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From Products Liability Law Daily, April 19, 2013

STATUTES OF LIMITATIONS AND REPOSE—DRUGS—CDCal: Patient’s claims against drug manufacturer barred by statute of limitation which began running when she awoke from a coma

By Pamela C. Maloney J.D.; Danielle H. Capilla, J.D..

A patient’s claims that her use of an antibiotic drug caused her to suffer serious adverse reactions were barred by California’s two-year statute of limitations, a federal district court in California ruled (Holmes v Hospira, Inc., April 11, 2013, Phillips, V). The court further determined that the patient failed to provide sufficient support for her claim that the limitations should be tolled under the doctrine of equitable estoppel.

Background. The patient, Gail Holmes, was prescribed Levaquin for strep throat and was hospitalized during the course of treatment after suffering a seizure. She was diagnosed with Stevens-Johnson Syndrome (SJS) and Toxic Epidermal Necrolysis (TEN), which are adverse reactions that result in serious skin and mucous membrane destruction. During her hospitalization, she became comatose and, at one point, her wounds became infected, leading to septic shock. Holmes awoke from her coma on October 4, 2009. She filed her lawsuit against the manufacturer of Levaquin on November 8, 2011.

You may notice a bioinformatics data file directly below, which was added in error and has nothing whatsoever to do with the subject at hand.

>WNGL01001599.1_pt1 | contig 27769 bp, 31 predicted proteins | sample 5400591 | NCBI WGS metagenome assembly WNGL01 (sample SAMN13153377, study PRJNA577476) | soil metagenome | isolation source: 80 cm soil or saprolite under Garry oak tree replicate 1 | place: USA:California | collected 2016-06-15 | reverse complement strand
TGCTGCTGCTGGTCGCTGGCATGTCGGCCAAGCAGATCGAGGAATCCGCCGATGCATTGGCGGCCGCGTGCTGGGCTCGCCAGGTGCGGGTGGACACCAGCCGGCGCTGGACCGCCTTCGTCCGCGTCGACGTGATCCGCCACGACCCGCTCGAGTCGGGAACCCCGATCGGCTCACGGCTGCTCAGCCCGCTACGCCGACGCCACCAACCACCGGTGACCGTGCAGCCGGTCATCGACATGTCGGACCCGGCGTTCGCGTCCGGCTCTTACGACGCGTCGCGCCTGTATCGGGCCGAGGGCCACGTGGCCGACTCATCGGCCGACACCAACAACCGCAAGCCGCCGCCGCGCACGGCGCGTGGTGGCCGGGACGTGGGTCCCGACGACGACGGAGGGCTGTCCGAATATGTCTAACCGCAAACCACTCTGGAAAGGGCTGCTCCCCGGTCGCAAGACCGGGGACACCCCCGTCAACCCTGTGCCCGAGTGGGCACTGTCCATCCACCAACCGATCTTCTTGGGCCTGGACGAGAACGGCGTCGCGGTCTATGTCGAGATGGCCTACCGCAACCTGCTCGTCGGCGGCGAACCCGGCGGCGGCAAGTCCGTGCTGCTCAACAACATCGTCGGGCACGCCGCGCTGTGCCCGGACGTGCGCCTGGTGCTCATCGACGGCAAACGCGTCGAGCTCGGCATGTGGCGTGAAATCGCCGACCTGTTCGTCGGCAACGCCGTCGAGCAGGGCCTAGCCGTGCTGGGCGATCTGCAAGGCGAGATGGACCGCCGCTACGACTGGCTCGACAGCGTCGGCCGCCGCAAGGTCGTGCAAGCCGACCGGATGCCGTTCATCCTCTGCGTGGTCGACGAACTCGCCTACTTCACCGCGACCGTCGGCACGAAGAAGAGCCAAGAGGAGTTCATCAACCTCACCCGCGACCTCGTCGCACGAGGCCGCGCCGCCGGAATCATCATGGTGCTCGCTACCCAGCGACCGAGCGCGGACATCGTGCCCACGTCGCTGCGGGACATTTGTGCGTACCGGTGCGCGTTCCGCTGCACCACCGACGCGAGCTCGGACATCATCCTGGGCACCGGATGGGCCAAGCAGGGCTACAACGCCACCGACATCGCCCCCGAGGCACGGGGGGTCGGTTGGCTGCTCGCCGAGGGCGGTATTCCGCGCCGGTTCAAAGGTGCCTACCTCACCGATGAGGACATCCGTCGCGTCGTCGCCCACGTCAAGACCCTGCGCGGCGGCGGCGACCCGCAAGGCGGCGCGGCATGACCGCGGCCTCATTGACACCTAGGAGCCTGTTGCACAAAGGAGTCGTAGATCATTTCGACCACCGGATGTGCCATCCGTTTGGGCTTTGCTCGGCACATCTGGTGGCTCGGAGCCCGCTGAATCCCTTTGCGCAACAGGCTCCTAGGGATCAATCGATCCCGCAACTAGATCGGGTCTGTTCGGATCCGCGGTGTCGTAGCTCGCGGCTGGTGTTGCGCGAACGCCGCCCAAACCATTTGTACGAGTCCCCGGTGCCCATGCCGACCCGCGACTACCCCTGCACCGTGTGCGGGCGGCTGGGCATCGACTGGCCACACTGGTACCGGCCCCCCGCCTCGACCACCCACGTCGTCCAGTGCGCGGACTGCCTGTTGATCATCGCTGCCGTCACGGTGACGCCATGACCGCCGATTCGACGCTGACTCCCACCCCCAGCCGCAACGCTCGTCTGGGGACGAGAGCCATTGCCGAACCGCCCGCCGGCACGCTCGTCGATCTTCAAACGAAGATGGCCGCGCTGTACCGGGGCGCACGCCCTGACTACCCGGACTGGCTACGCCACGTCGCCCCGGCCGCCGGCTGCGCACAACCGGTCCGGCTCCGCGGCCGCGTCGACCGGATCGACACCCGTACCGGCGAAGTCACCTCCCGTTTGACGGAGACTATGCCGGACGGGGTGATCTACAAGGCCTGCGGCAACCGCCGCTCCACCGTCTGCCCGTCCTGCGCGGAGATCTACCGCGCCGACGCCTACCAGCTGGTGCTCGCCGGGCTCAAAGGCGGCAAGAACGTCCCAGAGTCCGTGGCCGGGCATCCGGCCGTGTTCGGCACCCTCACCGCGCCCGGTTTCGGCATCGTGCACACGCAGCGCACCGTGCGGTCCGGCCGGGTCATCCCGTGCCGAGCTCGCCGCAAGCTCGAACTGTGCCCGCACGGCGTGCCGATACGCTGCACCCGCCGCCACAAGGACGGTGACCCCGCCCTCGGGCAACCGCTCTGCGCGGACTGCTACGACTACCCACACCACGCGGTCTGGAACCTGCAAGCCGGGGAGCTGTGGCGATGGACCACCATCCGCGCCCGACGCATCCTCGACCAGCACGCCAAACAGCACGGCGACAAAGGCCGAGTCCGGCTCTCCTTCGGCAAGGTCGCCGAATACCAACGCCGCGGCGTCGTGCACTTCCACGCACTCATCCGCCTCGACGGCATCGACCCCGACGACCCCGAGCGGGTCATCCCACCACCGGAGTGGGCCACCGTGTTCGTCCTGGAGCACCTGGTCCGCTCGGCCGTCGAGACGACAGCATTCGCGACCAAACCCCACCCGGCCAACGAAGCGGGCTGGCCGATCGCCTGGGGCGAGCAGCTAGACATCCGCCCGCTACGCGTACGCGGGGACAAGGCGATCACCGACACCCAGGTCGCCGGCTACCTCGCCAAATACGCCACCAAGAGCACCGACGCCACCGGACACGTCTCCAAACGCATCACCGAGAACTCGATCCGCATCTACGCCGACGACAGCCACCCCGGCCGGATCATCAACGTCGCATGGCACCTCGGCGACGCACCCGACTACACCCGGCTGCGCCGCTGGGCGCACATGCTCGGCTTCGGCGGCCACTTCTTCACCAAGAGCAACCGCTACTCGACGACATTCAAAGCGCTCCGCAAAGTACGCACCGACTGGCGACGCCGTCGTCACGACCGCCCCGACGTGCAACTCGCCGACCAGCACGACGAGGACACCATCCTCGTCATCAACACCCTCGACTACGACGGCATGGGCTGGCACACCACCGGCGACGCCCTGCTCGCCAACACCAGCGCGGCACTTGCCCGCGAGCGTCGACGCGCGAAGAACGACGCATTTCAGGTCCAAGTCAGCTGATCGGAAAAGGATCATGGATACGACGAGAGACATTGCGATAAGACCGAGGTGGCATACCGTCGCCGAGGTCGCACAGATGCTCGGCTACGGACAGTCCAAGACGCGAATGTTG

Statute of limitations. The California two-year statute of limitations begins to run either at the last cause of action to complete the elements of the allegation, or under the discovery rule, two years after a reasonable person knew or should have known their injury was caused by another’s tortious wrongdoing. In this case, Holmes should have been aware she had sustained a potential adverse drug reaction on October 4, 2009, when she awoke from her coma. Although she argued she was still heavily sedated at that time, and that the statute of limitations should not have begun running until a date after her discharge and certain diagnosis, the court disagreed. Thus, Holmes’s claims were dismissed as time-barred

Equitable estoppel. Holmes also argued that the doctrine of equitable estoppel should be invoked to toll the statute of limitations. Equitable estoppel required Holmes to show that the manufacturer concealed or tried to conceal information that Holmes was working diligently to uncover. Holmes claimed that the manufacturer failed to disclose a known defect to her physicians and misrepresented the drug as being safe, therefore invoking equitable estoppel. The allegations were insufficient to toll the statute of limitations and her argument was denied.

The case number is 4:12-CV-109-D.

Attorneys: Michael Ethan Bareket (Hughes Hubbard and Reed LLP) for Pfizer Inc., Parke-Davis, Warner-Lambert Company LLC, and Pfizer Pharmaceuticals Inc.

Companies: Pfizer Inc.; Parke-Davis; Warner-Lamber Co. LLC; Pfizer Pharmaceuticals Inc.

Cases: CourtDecisions SofLReposeNews DrugsNews CaliforniaNews

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